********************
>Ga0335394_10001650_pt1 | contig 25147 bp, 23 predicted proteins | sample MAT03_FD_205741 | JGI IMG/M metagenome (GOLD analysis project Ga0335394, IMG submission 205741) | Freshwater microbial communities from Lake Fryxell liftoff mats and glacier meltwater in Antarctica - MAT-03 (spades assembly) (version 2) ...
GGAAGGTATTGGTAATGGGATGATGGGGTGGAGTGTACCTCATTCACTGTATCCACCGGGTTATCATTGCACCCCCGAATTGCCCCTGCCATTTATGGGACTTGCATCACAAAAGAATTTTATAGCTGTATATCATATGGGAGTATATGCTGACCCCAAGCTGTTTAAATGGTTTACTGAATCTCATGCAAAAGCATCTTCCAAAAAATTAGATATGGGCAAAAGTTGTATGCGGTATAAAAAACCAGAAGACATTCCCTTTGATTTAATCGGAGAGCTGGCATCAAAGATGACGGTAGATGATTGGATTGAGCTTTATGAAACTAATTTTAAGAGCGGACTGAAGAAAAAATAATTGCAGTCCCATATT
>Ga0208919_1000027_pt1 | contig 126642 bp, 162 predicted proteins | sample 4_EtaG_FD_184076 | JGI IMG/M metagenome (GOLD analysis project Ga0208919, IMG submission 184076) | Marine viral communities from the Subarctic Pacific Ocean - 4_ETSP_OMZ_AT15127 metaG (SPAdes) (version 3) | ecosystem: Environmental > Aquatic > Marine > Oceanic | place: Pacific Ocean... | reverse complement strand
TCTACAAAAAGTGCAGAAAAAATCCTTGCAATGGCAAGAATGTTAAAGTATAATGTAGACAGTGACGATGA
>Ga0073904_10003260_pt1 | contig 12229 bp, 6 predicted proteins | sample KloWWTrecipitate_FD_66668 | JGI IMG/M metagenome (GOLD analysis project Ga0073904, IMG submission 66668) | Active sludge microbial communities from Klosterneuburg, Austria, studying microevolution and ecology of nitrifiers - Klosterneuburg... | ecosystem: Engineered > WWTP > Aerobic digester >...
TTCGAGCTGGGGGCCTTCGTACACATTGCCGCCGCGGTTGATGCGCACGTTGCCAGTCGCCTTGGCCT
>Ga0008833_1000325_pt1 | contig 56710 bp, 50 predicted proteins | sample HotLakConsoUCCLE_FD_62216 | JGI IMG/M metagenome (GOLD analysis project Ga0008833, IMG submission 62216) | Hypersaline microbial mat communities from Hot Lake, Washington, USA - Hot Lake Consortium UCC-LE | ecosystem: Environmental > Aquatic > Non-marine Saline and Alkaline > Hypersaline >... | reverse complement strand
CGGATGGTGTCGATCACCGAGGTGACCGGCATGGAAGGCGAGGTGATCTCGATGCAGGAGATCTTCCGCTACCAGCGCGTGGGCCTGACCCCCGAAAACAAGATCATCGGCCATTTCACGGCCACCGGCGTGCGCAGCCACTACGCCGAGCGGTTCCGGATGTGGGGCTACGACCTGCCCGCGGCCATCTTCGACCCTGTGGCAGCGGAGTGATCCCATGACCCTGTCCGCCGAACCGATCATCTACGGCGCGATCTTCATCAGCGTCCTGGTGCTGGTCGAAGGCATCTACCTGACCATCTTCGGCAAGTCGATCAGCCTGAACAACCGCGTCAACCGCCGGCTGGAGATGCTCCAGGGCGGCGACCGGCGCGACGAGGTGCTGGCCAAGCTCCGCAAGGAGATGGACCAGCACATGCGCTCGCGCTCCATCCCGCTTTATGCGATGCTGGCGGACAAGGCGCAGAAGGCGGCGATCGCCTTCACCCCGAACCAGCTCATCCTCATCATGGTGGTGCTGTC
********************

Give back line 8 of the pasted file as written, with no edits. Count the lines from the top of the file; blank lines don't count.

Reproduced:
CGGATGGTGTCGATCACCGAGGTGACCGGCATGGAAGGCGAGGTGATCTCGATGCAGGAGATCTTCCGCTACCAGCGCGTGGGCCTGACCCCCGAAAACAAGATCATCGGCCATTTCACGGCCACCGGCGTGCGCAGCCACTACGCCGAGCGGTTCCGGATGTGGGGCTACGACCTGCCCGCGGCCATCTTCGACCCTGTGGCAGCGGAGTGATCCCATGACCCTGTCCGCCGAACCGATCATCTACGGCGCGATCTTCATCAGCGTCCTGGTGCTGGTCGAAGGCATCTACCTGACCATCTTCGGCAAGTCGATCAGCCTGAACAACCGCGTCAACCGCCGGCTGGAGATGCTCCAGGGCGGCGACCGGCGCGACGAGGTGCTGGCCAAGCTCCGCAAGGAGATGGACCAGCACATGCGCTCGCGCTCCATCCCGCTTTATGCGATGCTGGCGGACAAGGCGCAGAAGGCGGCGATCGCCTTCACCCCGAACCAGCTCATCCTCATCATGGTGGTGCTGTC